The kind you’re born with, the kind you choose, the kind that teach Catholic school
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I have $8,600 in not-so-crisp bills packed away in my canvas overnight bag, along with two pairs of shorts, two shirts, four socks, two pairs of underwear, and, for some reason, a small penlight. I am a forty-eight-year-old man, and tomorrow morning I’m running away.
I’ve become nothing more than a provider of excess and extravagance, working to pay for Izod shirts, plasma TVs, Ugg boots, and sushi binges. I am giving up my most valuable asset, my time, to provide baubles for uncaring, spoiled offspring who refuse to earn money for themselves. I have spawned an ungrateful five-car, nine-phone-line family joined to me solely by finances. I can no longer put up with kids who despise and use me, sick parents, chemically dependent siblings, a therapist who thinks I’m an ass, and, most hurtful of all, a spouse who is totally indifferent.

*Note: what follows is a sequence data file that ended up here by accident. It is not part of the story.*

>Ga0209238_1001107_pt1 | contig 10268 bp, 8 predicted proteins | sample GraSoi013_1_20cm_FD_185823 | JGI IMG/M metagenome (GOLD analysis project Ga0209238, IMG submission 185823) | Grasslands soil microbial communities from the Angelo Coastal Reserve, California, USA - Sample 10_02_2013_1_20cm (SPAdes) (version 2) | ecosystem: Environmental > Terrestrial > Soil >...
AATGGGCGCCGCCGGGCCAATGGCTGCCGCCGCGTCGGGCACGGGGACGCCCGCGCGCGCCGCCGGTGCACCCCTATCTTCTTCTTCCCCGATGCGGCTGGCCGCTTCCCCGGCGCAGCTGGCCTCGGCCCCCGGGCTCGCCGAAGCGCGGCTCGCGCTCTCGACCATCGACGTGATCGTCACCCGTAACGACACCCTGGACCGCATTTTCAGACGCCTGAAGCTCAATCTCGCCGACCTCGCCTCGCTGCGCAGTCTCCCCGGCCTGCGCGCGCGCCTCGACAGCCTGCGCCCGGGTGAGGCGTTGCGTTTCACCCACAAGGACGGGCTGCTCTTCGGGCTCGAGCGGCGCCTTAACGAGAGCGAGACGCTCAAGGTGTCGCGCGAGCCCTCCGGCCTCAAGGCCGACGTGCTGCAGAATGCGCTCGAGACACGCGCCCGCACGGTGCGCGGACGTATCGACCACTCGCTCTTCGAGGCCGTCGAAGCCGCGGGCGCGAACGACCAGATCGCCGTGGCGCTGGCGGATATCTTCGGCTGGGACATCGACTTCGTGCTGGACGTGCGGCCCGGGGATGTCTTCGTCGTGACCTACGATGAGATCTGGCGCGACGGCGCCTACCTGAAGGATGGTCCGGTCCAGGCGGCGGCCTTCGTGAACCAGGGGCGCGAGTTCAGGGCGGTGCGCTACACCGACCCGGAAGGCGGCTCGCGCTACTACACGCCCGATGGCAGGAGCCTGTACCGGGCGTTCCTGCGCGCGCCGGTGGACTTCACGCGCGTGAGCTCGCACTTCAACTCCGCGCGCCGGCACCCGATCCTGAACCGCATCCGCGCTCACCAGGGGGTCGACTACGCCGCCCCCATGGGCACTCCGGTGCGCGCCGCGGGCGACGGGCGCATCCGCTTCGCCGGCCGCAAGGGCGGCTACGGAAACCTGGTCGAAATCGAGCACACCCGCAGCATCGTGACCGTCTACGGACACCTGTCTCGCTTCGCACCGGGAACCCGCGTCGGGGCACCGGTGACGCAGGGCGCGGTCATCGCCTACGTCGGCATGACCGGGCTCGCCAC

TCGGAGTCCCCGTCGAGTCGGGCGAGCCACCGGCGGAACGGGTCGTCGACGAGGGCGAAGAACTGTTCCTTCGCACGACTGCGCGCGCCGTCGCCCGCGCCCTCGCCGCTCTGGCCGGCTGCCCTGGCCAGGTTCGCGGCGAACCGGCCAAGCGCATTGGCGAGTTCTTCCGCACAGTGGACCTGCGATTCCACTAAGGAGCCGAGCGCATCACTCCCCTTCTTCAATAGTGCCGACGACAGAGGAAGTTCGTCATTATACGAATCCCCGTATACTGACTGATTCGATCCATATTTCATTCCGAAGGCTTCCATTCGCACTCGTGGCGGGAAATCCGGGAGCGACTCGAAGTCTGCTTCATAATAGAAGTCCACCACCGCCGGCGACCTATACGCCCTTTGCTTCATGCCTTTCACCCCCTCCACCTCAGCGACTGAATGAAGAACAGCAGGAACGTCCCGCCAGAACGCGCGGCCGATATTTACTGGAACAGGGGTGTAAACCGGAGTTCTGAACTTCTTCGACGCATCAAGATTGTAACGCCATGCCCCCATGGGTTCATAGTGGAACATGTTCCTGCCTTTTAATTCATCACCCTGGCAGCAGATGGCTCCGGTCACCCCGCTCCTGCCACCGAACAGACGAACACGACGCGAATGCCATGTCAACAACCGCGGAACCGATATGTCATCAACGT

Running away is like a living suicide: everything in your life ends, only you get to keep going. I hope to find a new, cellphoneless existence with more experiences and less clutter. I know my departure will be seen as selfish, but there is no alternative. Tomorrow morning I’m going to get into my car, drive to the traffic light, and make a left turn instead of a right.
I’m going west. It’s too cold up north, and I know too many people down south. If I go east I’ll be in the ocean, and I decided against that last year. So it’s west. I am resolute: I will make that left turn tomorrow morning at exactly 8:50. I will.